ALBUQUERQUE, N.M. — Two grants totaling $3.5 million have been made to the University of New Mexico by the National Science Foundation that will allow the school to acquire a transmission electron microscope for research and to create an online professional development program for high school science and math teachers.
The initiatives are designed to enhance science and computer education for students across New Mexico, according to a news release by U.S. Sens. Tom Udall and Martin Heinrich and U.S. Rep. Michelle Lujan Grisham who announced the grants this week.
A $1.75 million grant will be used for an open-access scanning transmission electron microscope, housed at UNM – the first of its kind in the Rio Grande corridor. It will enable students and faculty to study specimens at the nanometer level in high resolution, aiding research into promising new areas, such as energy storage, fuel cells and nanoparticles, according to the release.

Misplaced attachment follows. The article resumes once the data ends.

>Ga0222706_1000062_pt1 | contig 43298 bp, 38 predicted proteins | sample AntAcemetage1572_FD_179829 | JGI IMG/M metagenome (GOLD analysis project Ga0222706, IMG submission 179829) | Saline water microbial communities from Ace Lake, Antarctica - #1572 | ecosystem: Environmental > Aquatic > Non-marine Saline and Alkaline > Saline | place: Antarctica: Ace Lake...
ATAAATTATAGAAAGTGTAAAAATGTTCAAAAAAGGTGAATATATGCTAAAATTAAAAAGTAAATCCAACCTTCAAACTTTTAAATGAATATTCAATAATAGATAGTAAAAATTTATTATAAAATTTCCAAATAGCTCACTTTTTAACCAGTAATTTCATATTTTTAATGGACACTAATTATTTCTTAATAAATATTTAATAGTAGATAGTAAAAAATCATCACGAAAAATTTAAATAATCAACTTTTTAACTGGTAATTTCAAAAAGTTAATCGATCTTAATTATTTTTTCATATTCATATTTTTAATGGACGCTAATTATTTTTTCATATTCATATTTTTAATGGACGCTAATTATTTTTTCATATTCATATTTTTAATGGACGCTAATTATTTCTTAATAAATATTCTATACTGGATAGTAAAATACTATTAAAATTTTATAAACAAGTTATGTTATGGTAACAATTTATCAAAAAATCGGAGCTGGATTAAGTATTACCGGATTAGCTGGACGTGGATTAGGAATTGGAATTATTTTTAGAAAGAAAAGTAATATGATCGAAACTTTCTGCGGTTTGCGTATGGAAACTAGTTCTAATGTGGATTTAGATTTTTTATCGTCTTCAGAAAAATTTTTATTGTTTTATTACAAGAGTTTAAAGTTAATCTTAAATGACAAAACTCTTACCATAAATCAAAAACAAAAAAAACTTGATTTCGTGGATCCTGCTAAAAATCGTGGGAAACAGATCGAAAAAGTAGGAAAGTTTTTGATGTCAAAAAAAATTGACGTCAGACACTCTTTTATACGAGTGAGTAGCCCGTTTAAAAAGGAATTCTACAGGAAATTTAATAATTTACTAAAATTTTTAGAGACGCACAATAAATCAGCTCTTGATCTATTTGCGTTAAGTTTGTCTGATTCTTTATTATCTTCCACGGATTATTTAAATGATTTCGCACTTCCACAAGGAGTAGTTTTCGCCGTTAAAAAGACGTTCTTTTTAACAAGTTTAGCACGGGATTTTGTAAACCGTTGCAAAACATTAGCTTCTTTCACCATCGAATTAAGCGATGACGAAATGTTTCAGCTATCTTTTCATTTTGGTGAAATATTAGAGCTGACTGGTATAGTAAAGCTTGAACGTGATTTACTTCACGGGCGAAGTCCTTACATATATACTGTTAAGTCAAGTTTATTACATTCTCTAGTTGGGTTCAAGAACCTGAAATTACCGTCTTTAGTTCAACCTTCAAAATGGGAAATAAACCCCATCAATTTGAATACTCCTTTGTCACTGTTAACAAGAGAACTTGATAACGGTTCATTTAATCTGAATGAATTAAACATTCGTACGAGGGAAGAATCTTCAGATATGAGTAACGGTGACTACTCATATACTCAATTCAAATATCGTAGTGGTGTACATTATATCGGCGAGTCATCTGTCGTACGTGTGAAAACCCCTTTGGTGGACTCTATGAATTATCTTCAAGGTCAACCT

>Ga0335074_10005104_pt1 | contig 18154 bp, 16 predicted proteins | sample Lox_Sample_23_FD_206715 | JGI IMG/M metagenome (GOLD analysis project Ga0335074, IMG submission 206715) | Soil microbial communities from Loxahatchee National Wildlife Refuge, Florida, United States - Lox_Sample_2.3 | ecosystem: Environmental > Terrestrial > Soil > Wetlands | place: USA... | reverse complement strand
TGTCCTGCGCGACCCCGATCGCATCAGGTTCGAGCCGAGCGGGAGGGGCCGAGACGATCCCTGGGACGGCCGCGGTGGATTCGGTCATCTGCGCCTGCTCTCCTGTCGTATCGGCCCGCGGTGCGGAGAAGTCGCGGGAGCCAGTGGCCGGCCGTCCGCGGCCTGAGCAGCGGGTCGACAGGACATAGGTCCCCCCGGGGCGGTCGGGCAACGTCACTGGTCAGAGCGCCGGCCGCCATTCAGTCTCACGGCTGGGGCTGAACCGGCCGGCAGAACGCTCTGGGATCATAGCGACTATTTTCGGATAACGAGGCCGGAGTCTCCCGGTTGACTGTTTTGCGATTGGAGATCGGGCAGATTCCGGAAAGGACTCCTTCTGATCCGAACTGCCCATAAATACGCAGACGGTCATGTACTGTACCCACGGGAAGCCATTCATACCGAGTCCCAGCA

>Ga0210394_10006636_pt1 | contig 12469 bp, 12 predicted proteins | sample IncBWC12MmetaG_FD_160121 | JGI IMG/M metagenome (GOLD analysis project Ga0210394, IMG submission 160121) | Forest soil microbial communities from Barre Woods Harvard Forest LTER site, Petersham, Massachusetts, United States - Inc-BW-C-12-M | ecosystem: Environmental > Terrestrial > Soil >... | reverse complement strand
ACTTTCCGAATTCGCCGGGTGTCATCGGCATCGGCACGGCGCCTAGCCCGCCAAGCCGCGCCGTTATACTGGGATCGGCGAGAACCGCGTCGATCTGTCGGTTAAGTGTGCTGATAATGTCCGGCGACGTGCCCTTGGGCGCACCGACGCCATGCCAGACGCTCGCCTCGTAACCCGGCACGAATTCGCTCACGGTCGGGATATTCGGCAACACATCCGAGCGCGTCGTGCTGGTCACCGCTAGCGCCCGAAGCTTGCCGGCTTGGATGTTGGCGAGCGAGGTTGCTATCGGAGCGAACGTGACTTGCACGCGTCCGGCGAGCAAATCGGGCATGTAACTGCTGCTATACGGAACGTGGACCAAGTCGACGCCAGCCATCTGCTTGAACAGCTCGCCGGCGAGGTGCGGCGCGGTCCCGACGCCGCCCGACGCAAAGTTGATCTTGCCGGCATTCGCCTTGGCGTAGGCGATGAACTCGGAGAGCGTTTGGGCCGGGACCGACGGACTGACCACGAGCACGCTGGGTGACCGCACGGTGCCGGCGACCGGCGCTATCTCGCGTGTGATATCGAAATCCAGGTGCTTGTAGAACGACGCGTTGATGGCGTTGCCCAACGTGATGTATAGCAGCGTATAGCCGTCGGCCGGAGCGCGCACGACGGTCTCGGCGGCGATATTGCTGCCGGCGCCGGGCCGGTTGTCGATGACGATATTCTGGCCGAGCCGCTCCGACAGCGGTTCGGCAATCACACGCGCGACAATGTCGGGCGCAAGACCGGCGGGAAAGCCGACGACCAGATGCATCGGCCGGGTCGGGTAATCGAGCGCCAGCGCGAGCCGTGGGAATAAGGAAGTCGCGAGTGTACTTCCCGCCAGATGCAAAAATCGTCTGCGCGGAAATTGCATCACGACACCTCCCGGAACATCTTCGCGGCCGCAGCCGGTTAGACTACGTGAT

Another $1.75 million award is for the online professional development program to help high school science and math teachers incorporate computational thinking into their curriculum.
“This funding is critical to the University of New Mexico’s efforts to increase student participation in STEM-related studies and advance science in important new areas,” said Udall in a statement.
“New Mexico’s world-class scientific research is one of our state’s greatest assets,” said Heinrich in a statement. “I’m proud to support these federal investments that will keep the University of New Mexico on the cutting edge of research and development for emerging energy technologies and also help UNM train the next generation of science instructors who will teach our children to embrace opportunities in the STEM fields.”
We welcome suggestions for the daily Bright Spot. Send to email@example.com.